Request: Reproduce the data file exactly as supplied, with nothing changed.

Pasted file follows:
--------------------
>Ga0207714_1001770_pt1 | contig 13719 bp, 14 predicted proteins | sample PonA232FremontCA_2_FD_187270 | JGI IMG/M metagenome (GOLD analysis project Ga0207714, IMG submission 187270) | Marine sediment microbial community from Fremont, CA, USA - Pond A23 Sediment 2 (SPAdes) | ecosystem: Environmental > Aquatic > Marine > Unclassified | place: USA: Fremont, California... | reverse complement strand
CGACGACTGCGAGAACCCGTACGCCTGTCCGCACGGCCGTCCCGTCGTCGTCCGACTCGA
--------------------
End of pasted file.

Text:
>Ga0207714_1001770_pt1 | contig 13719 bp, 14 predicted proteins | sample PonA232FremontCA_2_FD_187270 | JGI IMG/M metagenome (GOLD analysis project Ga0207714, IMG submission 187270) | Marine sediment microbial community from Fremont, CA, USA - Pond A23 Sediment 2 (SPAdes) | ecosystem: Environmental > Aquatic > Marine > Unclassified | place: USA: Fremont, California... | reverse complement strand
CGACGACTGCGAGAACCCGTACGCCTGTCCGCACGGCCGTCCCGTCGTCGTCCGACTCGA